By Brian K. Sullivan
Laura’s winds will likely peak at 115 miles (185 kilometers) per hour as it comes ashore late Wednesday or early Thursday, the National Hurricane Center said. The storm has already disrupted offshore oil and natural gas production, shuttered refineries and export terminals and prompted mandatory evacuations. It would be the first major system to hit the Gulf Coast since Michael in 2018.
On its current track, Laura will likely cause about $5 billion in losses, but if the intensity or track shifts for the worse, the total could run as high as $12 billion, according to Chuck Watson, a disaster modeler with Enki Research. About 10% to 12% of U.S. refining capacity could be shut for more than six months, he said.
“Laura will continue to rapidly intensify over the next 24 hours before making landfall,” said Elizabeth Palumbi, a meteorologist with commercial forecaster Maxar. “Models have been inching westward on where exactly Laura will approach, so any location from Corpus Christi to west-central Louisiana is currently at risk.”
The tropical threat has prompted more than 84% of oil output and nearly 61% of natural gas production in the Gulf of Mexico to be shut, according to the Interior Department’s Bureau of Safety and Environmental Enforcement.
Gulf Coast refineries and petrochemical plants are often located in low-lying areas vulnerable to flooding. In 2017, an Arkema SA chemical plant about 25 miles east of Houston had a fire and explosion after it was flooded by Hurricane Harvey. Last September, Exxon shut its Beaumont refinery in Texas because of flooding from Tropical Storm Imelda.
Laura could push sea levels 6 to 10 feet (2 to 3 meters) higher where it comes ashore, and if conditions are right, storm surge could be as high as 15 feet, said Rob Miller, a meteorologist with AccuWeather Inc.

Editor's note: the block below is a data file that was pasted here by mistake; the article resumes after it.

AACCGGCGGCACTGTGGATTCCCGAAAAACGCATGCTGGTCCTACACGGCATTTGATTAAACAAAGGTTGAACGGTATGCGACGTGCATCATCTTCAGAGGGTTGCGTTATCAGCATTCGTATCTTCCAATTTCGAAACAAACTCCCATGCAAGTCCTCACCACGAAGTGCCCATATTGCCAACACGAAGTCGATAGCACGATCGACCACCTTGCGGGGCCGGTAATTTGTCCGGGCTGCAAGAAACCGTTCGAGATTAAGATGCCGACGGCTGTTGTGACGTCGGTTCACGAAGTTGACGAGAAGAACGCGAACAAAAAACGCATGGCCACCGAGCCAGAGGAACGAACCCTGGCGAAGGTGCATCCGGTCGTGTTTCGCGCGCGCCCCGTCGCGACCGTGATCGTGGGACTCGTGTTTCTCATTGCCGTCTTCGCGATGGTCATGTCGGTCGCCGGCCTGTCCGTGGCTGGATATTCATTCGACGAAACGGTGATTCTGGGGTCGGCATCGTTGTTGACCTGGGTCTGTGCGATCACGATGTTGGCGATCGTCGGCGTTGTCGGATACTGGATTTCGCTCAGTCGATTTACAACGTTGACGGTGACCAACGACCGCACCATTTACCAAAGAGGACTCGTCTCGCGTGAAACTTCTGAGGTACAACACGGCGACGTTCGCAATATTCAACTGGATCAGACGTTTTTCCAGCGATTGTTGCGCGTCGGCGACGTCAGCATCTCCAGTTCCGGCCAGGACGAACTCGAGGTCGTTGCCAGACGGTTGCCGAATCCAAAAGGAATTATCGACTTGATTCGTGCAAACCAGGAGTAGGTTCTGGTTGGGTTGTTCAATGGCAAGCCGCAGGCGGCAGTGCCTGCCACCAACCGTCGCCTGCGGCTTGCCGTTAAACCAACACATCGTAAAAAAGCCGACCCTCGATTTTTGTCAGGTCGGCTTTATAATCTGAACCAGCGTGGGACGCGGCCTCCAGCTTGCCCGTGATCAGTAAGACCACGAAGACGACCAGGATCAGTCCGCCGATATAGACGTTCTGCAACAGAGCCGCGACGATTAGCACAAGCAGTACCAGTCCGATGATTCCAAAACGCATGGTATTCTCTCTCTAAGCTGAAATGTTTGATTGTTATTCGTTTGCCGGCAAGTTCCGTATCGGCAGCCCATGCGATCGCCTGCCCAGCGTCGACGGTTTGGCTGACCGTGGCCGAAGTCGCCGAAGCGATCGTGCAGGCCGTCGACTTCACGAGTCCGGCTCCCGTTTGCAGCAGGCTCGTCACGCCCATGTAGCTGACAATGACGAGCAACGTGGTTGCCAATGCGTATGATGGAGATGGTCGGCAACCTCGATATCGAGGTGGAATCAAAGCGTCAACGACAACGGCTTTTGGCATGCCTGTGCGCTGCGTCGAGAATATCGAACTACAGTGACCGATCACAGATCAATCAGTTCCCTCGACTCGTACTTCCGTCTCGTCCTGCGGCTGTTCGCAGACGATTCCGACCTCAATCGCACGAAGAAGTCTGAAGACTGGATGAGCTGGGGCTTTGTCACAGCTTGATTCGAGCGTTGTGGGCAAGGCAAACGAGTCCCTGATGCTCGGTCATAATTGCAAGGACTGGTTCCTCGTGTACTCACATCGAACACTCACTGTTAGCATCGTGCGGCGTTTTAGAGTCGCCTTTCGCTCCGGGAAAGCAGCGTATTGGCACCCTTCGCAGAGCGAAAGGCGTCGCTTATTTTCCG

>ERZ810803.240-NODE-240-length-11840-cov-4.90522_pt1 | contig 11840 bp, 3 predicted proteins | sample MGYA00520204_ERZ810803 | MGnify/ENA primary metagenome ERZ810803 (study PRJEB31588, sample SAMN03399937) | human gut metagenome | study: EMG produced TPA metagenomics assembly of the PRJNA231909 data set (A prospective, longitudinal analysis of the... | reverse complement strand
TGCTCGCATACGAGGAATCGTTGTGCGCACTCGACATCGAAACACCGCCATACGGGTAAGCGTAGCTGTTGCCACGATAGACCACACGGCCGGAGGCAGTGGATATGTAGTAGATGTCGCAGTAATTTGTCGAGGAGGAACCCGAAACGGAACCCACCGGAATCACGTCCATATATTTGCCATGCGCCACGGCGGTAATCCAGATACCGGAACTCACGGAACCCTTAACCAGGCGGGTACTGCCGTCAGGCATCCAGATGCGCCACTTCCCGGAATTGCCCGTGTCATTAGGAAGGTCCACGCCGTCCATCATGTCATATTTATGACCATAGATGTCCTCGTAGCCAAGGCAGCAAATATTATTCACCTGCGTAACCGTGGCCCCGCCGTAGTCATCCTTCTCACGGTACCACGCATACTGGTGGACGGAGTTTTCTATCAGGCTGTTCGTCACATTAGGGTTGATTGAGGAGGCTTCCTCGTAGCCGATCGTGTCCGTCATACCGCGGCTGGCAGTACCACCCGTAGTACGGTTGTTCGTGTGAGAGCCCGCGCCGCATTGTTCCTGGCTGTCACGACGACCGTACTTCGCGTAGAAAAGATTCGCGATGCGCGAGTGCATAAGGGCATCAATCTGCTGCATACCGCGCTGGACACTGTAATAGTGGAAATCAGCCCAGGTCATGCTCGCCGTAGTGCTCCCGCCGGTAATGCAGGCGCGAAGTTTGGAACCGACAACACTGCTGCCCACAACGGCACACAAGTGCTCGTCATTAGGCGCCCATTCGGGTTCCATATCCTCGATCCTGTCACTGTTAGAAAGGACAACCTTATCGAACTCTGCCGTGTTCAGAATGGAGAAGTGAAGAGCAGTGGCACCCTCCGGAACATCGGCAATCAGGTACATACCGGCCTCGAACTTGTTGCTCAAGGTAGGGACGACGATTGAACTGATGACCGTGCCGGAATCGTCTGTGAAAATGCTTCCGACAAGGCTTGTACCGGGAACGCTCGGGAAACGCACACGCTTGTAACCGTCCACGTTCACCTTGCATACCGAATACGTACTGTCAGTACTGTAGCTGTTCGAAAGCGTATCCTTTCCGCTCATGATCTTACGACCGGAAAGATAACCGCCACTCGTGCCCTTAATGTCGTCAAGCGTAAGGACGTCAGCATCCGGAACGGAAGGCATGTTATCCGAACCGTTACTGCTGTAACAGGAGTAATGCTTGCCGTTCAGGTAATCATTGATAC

Laura almost certainly won’t be as damaging as Harvey, the last major hurricane to hit Texas. Harvey came ashore as a Category 4 storm and then got pinned in place by larger weather patterns, causing it to send record rains across the eastern half of the state for days. Laura may pack a severe punch at landfall, but it will quickly exit the area, reducing the potential for lingering effects. The last hurricane to hit Texas was Hanna in July.
Energy platforms in the Gulf of Mexico that account for as much as 17% of America’s oil production and about 3% of gas output are designed to withstand storms of this magnitude; they regularly shut and restart as systems pass through.
Some of the largest U.S. refineries are winding down in advance of Laura, which could become a major hurricane before landfall, shutting in nearly 2.9 million barrels a day of capacity. That’s about 30% of U.S. Gulf Coast refining capacity, according to Lipow Oil Associates.
The energy industry is “very well prepared for this type of storm,” U.S. Energy Secretary Dan Brouillette said in an interview with Bloomberg TV. President Donald Trump has ordered him to make the Strategic Petroleum Reserve available for such situations, he said.
The city of Port Arthur will order some residents to flee the storm starting Tuesday, according to the city’s website. Jefferson County put in place a mandatory evacuation order for all except essential personnel such as employees of oil terminals, pipelines, oil-supply facilities, hospitals and utilities, it said in a statement.
Houston-area government officials urged resident of the city’s eastern suburbs to evacuate as Hurricane Laura approaches the U.S. Gulf Coast.
There might be some hesitation to flee Laura because of Covid-19, “but if you live in a low-lying area near the coast, this storm is a bigger threat than the virus,” Watson said.
|Costliest U.S. Tropical Cyclones|
|Tropical Cyclone||Year||Category||Adjusted Costs (Billions)|
Source: National Oceanic and Atmospheric Administration. Cost values are based on the 2020 Consumer Price Index adjusted cost
Laura is poised to menace the epicenter of the U.S. liquefied natural gas export industry, where terminals are located. Cheniere Energy Inc. said it was temporarily suspending operations at its Sabine Pass terminal in Louisiana, the nation’s largest. Sempra Energy’s Cameron LNG in Louisiana will operate at reduced rates.